Colorectal Cancer Diagnosis
Colorectal Cancer: Diagnosis
The doctors use different tests to diagnose colon cancer.
They also do tests to learn if cancer has spread to another part of the body from where it started. If this happens, it is called metastasis. For example, imaging tests can show if cancer has spread. Imaging tests show pictures of the inside of the body. Doctors may also do tests to learn which treatments could work best.
For most types of cancer, a biopsy is the only sure way for the doctor to know whether an area of the body has cancer. In a biopsy, the doctor takes a small sample of tissue for testing in a laboratory. If a biopsy is not possible, the doctor may suggest other tests that will help make a diagnosis.
This section describes options for diagnosing colorectal cancer. Not all tests listed below will be used for every person. Your doctor may consider these factors when choosing a diagnostic test:
- The type of cancer suspected
- Your signs and symptoms
- Your age and general health
- Your medical and family history
- The results of earlier medical tests
In addition to a physical examination, the following tests may be used to diagnose colorectal cancer.
- Colonoscopy- allows the doctor to look inside the entire rectum and colon while a patient is sedated. A colonoscopist is a doctor who specializes in performing this test. If colorectal cancer is found, a complete diagnosis that accurately describes the location and spread of the cancer may not be possible until the tumor is surgically removed.
- Biopsy. A biopsy is the removal of a small amount of tissue for examination under a microscope. Other tests can suggest that cancer is present, but only a biopsy can make a definite diagnosis of colorectal cancer. A pathologist then analyzes the sample(s). A pathologist is a doctor who specializes in interpreting laboratory tests and evaluating cells, tissues, and organs to diagnose disease. A biopsy may be performed during a colonoscopy, or it may be done on any tissue that is removed during surgery. Sometimes, a CT scan or ultrasound (see below) is used to help perform a needle biopsy. A needle biopsy removes tissue through the skin with a needle that is guided into the tumor.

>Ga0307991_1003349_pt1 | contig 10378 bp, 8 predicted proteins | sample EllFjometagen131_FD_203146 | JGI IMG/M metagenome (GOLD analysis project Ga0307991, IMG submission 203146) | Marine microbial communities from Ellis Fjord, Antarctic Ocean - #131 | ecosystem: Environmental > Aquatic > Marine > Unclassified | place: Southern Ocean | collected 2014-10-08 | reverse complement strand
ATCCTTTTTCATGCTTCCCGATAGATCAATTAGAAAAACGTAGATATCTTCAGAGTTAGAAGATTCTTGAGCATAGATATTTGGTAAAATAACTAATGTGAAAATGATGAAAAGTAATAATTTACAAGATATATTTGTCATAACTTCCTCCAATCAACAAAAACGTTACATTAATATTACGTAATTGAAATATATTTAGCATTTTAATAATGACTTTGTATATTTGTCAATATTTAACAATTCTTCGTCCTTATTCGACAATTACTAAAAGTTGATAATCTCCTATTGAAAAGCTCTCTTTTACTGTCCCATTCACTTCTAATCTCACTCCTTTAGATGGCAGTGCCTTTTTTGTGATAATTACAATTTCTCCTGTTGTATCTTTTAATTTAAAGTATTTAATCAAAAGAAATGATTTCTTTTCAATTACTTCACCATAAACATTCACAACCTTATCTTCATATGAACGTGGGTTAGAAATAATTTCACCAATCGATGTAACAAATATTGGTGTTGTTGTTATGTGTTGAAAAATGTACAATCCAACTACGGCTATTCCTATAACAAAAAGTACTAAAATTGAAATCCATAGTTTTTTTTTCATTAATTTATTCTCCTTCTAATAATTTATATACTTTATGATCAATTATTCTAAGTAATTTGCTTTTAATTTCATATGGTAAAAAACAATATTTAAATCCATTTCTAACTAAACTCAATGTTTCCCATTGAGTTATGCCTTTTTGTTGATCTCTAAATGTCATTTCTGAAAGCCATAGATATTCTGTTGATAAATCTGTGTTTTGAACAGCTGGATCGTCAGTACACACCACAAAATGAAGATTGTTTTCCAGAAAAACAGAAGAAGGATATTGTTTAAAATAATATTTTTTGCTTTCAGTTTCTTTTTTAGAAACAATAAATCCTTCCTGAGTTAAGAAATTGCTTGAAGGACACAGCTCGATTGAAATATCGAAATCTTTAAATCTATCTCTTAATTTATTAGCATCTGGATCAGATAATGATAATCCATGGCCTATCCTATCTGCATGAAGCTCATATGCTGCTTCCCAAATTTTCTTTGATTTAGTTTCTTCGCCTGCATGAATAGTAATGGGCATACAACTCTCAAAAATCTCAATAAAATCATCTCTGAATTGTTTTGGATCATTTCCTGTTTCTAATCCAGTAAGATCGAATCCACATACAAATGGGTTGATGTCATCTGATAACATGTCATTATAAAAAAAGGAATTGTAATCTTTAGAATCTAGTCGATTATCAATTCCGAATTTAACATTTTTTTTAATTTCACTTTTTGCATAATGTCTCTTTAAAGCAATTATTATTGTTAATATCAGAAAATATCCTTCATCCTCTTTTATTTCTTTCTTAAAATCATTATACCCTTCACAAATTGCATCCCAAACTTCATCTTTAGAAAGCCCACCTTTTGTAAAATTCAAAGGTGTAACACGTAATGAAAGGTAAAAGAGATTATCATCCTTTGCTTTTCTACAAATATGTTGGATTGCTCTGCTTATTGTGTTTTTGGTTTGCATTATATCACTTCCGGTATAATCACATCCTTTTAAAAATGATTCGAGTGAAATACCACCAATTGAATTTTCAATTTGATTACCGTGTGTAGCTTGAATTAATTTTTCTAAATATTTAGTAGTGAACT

- Molecular testing of the tumor. Your doctor may recommend running laboratory tests on a tumor sample to identify specific genes, proteins, and other factors unique to the tumor. The results of these tests can help determine your treatment options.
All colorectal cancers should be tested for problems in mismatch repair proteins, called a mismatch repair defect (dMMR). There are 2 reasons for this testing. First, it is a way to look for Lynch syndrome. Second, the results will be used to find out if immunotherapy should be considered in patients with metastatic disease. This testing can either be done using special staining of the tissue taken from a biopsy or surgery or by doing analyses that look for changes called microsatellite instability (MSI).
If you have metastatic or recurrent colorectal cancer, a sample of tissue from the area where it spread or recurred is preferred for testing, if available.
- Blood tests. Because colorectal cancer often bleeds into the large intestine or rectum, people with the disease may become anemic. A test of the number of red cells in the blood, which is part of a complete blood count (CBC), can indicate that bleeding may be occurring.
Another blood test detects the levels of a protein called carcinoembryonic antigen (CEA). High levels of CEA may indicate that a cancer has spread to other parts of the body. CEA is not a perfect test for colorectal cancer because levels are high for only about 60% of people with colorectal cancer that has spread to other organs from the colon. In addition, other medical conditions can cause CEA to increase. A CEA test is most often used to monitor colorectal cancer for people who are already receiving treatment. It is not useful as a screening test.